Yeats and the Sculpture of Self: A Critical Essay
By Monika Rose
W.B. Yeats’ progress as a writer sprung from deliberate plans of self-improvement and exploration, especially as it pertained to his development of craft. His “passion for making and remaking himself led him to revise his early work…to conform to a later pattern” (Kermode 1683). Yeats cross-referenced his themes in several different modes of discourse–poems, essays, journals, plays, fiction, etc.–and worked on them continuously. The amount of material regarding the researching of his methods of composition is vast, ranging from detailed studies of his prosody and versification, to exploration of his writing influences and associations with people who would become symbolic emblems in his work. The most valuable and provocative of Yeats’ ritualistic writing practices, however, stem from his recording of occult experiences such as those experienced via his involvement in the Order of the Golden Dawn, Rosicrucian participation in seances, ritualistic ceremonies, dream recording, automatic writing through mediums, and other activities. Luckily, his methodical habits of composing prose, drama, and in particular, poetry, that involve compulsive, rigorous, methodical cross-referencing and extensive notes, editing, and revision kept him “hammering his thoughts into unity” (qtd. in Kermode and Hollander 1680). These two areas seem radically different, yet in order to control and shape the evolution of his ideas, I believe Yeats needed the system of careful composition he devised in order to channel the mystic visions and experiences into unified forms of expression. According to Kermode and Hollander, he sought a place called, after Plotinus, “There,” some center where everything came together, and “what he was trying to get together, for the sake of major poetry, was himself” (1682). And as Yeats said in a letter to Dorothy Wellesley, “I live in my own mind and write poetry; can go into a dream and stay there” (qtd. in Kermode and Hollander 38).
Yeats had a system for recording experiences and ideas that would seem challenging to the average person at first glance, but it was a system that afforded him opportunities to document material recurring in various genres, and it would become a method that would serve as a sort of cyclical reincarnation of ideas. He kept various bound journals and notebooks, and later, loose-leaf journals, which provided a vast workshop for his reveries and musings, as well as a place to store his observations that would become a basis for his text be it a dramatic work, a poem, or even a passage in his autobiographies (Bradford 3). Studies of his manuscripts provide the insights to his textual changes, which were frequent, before and after publication (Bradford “Preface” vi-ix).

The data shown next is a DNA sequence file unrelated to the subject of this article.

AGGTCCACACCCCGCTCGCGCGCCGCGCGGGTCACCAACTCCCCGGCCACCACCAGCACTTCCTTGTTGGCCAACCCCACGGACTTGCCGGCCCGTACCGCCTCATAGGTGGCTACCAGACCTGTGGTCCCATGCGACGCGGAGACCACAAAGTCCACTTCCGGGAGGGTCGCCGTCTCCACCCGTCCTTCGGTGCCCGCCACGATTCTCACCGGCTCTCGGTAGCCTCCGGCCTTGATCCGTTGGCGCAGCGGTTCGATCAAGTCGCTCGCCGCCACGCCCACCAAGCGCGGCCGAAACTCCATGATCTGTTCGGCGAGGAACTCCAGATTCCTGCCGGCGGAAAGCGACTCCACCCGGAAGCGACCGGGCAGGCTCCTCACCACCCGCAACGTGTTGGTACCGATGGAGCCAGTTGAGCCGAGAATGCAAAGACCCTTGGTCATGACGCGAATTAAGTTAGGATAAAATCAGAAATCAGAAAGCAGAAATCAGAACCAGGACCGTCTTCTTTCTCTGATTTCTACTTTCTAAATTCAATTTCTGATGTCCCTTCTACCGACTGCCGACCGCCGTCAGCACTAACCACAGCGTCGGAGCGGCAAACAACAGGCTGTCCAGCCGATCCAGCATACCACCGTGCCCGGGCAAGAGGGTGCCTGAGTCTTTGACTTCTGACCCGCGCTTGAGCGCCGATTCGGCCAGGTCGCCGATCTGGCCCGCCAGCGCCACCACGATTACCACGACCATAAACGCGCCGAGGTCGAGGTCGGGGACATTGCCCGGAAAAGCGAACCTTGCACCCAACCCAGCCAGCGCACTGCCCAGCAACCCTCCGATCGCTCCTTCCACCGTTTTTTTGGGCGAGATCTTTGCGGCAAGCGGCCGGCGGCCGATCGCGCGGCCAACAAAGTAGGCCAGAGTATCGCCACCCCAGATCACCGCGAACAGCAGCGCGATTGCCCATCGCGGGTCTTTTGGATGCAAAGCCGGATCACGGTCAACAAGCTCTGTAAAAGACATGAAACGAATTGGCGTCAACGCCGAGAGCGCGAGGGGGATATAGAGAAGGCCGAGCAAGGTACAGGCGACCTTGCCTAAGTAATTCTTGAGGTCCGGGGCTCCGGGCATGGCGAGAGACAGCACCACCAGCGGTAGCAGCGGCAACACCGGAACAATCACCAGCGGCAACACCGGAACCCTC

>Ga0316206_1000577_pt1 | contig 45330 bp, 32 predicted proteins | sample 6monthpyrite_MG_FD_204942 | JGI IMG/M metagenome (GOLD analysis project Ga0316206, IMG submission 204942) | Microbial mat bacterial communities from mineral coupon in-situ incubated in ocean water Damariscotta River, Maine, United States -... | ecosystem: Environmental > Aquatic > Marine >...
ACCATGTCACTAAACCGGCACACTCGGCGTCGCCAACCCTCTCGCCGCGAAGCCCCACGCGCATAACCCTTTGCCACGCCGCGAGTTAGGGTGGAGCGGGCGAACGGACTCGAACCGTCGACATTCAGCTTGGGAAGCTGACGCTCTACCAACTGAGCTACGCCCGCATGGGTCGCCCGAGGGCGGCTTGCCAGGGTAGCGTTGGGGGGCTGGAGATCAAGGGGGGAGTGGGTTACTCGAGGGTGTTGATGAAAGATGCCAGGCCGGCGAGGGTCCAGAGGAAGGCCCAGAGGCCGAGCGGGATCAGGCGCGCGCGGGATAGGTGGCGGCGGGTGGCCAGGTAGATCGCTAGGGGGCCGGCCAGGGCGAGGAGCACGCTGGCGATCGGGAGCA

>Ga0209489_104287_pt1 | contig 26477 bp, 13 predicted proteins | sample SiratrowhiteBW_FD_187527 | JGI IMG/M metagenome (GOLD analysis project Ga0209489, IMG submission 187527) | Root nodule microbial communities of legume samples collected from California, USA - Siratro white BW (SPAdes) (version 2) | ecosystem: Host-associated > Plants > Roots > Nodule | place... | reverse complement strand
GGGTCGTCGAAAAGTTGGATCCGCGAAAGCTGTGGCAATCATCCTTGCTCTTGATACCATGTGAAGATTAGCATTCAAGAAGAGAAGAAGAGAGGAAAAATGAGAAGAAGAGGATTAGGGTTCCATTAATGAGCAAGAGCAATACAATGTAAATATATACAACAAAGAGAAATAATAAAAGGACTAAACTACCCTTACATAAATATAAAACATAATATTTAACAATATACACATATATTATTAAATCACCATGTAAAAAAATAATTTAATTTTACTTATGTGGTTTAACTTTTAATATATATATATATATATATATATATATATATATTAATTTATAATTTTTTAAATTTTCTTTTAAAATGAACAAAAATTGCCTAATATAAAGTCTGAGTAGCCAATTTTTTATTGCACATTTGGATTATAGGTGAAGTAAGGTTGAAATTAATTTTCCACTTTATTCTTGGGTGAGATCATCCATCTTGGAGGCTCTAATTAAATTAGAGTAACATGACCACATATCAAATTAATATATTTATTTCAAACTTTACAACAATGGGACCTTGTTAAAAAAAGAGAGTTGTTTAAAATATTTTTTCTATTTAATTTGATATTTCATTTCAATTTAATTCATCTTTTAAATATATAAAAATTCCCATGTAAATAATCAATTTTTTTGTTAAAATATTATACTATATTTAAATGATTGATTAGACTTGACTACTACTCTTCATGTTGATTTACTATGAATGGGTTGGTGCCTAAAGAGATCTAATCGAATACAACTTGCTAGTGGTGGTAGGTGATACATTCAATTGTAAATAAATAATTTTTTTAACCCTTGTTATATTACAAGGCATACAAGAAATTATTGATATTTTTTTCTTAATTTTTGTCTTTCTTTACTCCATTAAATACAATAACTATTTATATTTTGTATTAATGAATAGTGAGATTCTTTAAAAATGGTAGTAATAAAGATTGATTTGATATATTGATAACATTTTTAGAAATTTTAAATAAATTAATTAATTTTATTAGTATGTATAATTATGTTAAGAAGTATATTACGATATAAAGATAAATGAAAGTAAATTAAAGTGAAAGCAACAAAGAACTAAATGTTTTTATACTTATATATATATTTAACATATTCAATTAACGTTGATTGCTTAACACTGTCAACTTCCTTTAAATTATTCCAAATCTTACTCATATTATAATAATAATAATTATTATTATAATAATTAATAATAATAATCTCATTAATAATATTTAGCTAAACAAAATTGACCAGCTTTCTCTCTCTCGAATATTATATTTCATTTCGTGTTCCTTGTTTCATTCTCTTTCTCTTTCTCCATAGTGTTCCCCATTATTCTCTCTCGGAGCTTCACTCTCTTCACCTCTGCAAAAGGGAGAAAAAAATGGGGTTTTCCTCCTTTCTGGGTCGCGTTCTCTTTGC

In light of Yeats’ constant self-construction, Daniel T. O’Hara summarizes Jahan Ramazani’s book, Yeats and the Poetry of Death: Elegy, Self-Elegy, and the Sublime, by concluding that “the poet is the one who is reborn as ‘idea,’ perfected, become complete…” (qtd. in O’Hara 547). Yeats’s poems are “ecstatic acts of intellectual and imaginative deliverance, a wresting of order from the chaos of life” (549). Thus, Yeats creates himself as an entity in his notebooks and works, documenting the evidence of his identity, and he becomes a director of his own life, acting on the stage of his own tragedies (Neuman 56). In his reveries, mystical musings of the past as recorded in journals which would later become part of his Autobiographies, Yeats reports that he was, at puberty, first attracted by the thought of determining his life’s form as he would “shape a poem.” This process was influenced by the works of Shelley, as Shirley Neuman reports. Yeats stated that he “began to play at being a sage, a magician or a poet…as I climbed along the narrow ledge. . . (60). He “shaped his life as he might a poem….” Thus, this deliberate self-shaping began early, with Yeats trying out different poses and masks of himself, Hamlet-like (60).